Why hybrid cloud with data tape storage can offer the best of all worlds
- Published: Wednesday, 05 August 2020 09:50
Chris Kehoe, Head of Infrastructure Engineering at FUJIFILM Recording Media U.S.A., Inc. makes the case for including tape alongside cloud to strengthen data protection strategies.
Cloud technologies have changed the way we work with data. Ten years ago, most data was sitting on filesystems managed through network shares. Today, object-based data management has eclipsed the capacity of filesystems, enabling greater scale and simpler administration. The tape industry has taken advantage of these technologies by creating products that interface seamlessly with the cloud using industry standard APIs for the movement and management of data to and from tape. Today’s data tape has entered the cloud ecosystem, allowing native cloud applications to be able to write to and read from tape without the need for specialized or proprietary skillsets or software. It is precisely the intersection of cloud technology and tape technology that enables a scalable, affordable and secure data strategy.
Managing a long term archive of your digital assets is quite an imposing task. Your organization has legal responsibility and obligations for its data. Data breaches, exposures or loss can carry significant fines and other costs. When the technology or service fails, the responsibility and financial burden is on you. This challenge keeps CIOs and data protection officers awake many nights. With data scattered across multi and hybrid cloud deployments with compliance and legal challenges, the decisions are many and the guidelines are few. I’d like to share a few principles with you to bring clarity to the challenge of data archival and security in the world of hybrid cloud computing.
Cost, scale and security are the main factors shaping 99 percent of all archive technology:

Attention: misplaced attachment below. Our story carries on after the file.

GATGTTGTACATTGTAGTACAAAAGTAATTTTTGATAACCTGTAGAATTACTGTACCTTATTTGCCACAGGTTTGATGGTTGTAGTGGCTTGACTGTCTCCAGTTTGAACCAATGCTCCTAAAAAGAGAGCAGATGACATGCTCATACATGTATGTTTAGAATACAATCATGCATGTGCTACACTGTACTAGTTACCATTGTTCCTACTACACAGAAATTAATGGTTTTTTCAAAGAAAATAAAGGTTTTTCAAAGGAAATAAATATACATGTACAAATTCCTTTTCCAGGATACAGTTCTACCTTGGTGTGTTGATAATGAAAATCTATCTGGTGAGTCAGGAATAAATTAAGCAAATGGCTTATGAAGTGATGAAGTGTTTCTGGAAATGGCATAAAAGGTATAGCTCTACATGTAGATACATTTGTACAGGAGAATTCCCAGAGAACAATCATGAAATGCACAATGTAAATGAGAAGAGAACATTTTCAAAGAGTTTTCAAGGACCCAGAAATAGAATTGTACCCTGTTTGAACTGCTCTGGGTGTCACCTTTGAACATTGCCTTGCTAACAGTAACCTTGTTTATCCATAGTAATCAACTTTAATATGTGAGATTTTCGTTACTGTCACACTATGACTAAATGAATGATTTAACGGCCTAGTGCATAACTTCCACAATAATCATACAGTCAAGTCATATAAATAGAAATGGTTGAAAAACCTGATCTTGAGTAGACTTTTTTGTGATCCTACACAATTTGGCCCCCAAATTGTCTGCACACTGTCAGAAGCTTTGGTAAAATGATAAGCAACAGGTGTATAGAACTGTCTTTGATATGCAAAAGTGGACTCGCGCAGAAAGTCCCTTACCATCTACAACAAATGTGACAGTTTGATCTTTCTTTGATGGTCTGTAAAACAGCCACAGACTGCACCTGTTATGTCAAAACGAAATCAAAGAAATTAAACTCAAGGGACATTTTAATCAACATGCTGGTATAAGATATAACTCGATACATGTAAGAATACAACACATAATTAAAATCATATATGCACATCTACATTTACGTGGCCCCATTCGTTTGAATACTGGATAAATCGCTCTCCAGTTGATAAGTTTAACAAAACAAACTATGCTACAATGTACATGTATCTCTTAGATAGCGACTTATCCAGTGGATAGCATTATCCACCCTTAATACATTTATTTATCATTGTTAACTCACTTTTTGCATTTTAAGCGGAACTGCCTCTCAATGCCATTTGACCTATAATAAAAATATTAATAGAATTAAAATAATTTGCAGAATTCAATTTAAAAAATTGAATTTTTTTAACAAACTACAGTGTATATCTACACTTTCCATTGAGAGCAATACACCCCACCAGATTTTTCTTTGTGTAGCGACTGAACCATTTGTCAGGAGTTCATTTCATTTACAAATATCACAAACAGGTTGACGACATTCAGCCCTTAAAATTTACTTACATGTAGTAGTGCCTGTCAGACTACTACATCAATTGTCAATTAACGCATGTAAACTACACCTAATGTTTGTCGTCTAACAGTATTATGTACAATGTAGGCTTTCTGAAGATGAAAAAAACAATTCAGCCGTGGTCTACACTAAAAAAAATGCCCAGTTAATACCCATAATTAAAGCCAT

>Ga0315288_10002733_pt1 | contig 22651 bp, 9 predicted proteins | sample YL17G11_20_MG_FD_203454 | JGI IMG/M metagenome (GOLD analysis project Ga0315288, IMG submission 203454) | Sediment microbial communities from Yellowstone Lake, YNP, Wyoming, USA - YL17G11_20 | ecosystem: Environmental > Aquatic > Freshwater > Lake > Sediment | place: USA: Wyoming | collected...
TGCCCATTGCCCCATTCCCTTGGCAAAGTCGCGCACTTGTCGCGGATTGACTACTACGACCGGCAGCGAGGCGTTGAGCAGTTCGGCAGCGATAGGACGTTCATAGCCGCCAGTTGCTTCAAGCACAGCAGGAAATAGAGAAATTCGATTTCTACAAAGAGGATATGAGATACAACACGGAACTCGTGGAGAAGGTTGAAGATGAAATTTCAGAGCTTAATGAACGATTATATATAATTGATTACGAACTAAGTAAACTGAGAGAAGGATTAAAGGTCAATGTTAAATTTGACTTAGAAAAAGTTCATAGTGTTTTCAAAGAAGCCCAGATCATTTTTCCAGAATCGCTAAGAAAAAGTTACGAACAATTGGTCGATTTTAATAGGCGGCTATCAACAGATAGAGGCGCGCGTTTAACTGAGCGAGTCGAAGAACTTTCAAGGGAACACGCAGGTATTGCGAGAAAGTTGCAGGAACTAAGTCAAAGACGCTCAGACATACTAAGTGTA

Cost - Many organizations find it difficult to justify the cost of keeping data that has an unknown value. With the exploding volume of data being generated, we know less about the data that is being generated today than we did last year, and even less compared to data generated years ago. With clearly monetizable digital assets, there’s a real value that easily justifies the cost of an archive strategy. But when value is not known, how do you justify the costs of building an archive?
Scale – The archive must be able to scale. With data growth seeing an average 30 percent annual growth rate, one PB today becomes 13 PB in 10 years. That’s a big challenge for today’s relatively flat IT budgets. LTO Generation 8 tape cartridges (LTO8), with native capacity of 12TB (30TB compressed) offer flexible capacity and scalability with a relatively small footprint. Coupling tape with cloud connectivity technology enables both the ability to scale and access data in the archive.
Security– The Computer Security Division of the US National Institute of Standards & Technology (NIST) provides technology guidance for the Federal Information Security Management Act (FISMA) including managing risk with appropriate technologies. Excerpt below taken from Page 42 of NIST Special Publication 800-39: